Of course everybody knows Shore Haven, New York is the spirit capital of the northeast. Located some forty miles east of Rochester, along the lake Ontario shoreline, the neighboring towns of Picston and Shore Haven sprawl around the base of Sentinel Hill, one of North America’s few demon portals. Legend has it that a horde of djemons were imprisoned beneath the hill in ancient times, and that the local Senequois tribal magic keeps them there.  Every once in a while, though, one of them gets out and attaches itself to a human. They’re invisible to everyone but their new host at first, but readily identifiable by their ugly appearance, glowing yellow eyes, and putrid smell.
 

I glanced around, but nobody seemed to be watching me. I threw my ticket pad at it, and it went right through the thing. It didn’t even move. Yup. It was a djemon, all right. The only thing I knew about un-materialized demons is you have to get rid of them. Fast. Before they attach themselves to you and become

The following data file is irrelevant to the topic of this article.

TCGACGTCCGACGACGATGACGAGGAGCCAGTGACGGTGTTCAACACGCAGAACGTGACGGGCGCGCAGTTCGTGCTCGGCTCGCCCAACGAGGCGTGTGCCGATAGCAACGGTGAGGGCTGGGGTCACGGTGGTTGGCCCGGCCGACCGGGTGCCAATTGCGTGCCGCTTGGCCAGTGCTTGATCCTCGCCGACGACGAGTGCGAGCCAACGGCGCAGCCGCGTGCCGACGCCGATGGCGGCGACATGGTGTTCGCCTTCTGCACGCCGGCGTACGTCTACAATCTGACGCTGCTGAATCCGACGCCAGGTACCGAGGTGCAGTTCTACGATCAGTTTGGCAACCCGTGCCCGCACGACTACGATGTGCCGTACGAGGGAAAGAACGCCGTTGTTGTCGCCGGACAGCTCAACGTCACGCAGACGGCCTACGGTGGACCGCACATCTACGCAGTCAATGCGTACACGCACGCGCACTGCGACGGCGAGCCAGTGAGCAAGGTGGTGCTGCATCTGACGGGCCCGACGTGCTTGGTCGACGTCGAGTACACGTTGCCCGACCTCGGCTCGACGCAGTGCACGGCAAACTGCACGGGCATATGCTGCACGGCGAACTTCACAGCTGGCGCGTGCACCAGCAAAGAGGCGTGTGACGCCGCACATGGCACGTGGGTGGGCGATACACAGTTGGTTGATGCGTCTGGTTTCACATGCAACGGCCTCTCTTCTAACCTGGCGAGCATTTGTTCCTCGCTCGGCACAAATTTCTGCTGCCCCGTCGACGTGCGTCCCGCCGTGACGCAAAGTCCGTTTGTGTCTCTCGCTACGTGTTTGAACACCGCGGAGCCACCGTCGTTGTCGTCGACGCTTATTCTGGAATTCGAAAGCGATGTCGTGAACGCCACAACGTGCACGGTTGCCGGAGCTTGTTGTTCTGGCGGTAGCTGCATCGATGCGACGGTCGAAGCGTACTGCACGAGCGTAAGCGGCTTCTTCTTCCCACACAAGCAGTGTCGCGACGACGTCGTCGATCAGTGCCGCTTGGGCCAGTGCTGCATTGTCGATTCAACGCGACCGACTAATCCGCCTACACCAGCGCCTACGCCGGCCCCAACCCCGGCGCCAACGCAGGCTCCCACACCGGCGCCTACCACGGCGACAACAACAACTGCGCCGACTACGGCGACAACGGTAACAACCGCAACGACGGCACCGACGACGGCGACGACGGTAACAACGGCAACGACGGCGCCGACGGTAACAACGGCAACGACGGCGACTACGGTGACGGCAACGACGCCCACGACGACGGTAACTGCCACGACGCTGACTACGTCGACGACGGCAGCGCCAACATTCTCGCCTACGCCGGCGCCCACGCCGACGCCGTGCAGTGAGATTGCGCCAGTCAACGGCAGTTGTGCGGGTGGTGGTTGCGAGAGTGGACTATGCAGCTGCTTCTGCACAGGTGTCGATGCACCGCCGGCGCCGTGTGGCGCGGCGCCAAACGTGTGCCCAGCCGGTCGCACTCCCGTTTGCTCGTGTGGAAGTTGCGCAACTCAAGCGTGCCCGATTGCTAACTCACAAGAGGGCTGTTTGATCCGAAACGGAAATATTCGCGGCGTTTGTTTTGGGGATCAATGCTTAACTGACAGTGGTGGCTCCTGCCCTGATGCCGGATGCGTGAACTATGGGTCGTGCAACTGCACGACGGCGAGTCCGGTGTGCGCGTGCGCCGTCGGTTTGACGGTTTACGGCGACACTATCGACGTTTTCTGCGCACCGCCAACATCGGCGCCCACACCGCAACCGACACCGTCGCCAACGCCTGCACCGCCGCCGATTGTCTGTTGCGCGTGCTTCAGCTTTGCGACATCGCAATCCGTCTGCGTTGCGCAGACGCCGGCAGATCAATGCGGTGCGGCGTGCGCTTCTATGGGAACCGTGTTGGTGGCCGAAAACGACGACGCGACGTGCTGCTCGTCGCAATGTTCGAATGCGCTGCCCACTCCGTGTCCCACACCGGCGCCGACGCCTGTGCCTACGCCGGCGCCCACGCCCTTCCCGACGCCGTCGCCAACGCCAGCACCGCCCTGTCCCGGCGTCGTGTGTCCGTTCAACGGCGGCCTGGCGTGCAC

materialized
demons. Because once they materialize, they’re with you forever. And as if that wasn’t bad enough, after 9/11, the government required all demon masters to register their demons for tracking purposes. Say good-bye to your passport, airline travel, or your government job.  And that includes Parking Control.
 

Sweating now, I picked up my ticket pad, and waved it in the direction of the demonic mirage. The apparition slowly dissipated. Gone for now, but he’d be back. I glanced at my watch. It was a tad early for lunch, but there was an extermination company just a couple blocks from here. Visitors from all over the world come Shore Haven every August to be blessed by the ancient spirits and healed at the Spirit Festival. They come to get their auras read, their chakras cleansed, and their fortunes told. It’s also one of the few festivals in North America where you can get your demons banished.
 

BOOK: hand of hate 01 - destiny blues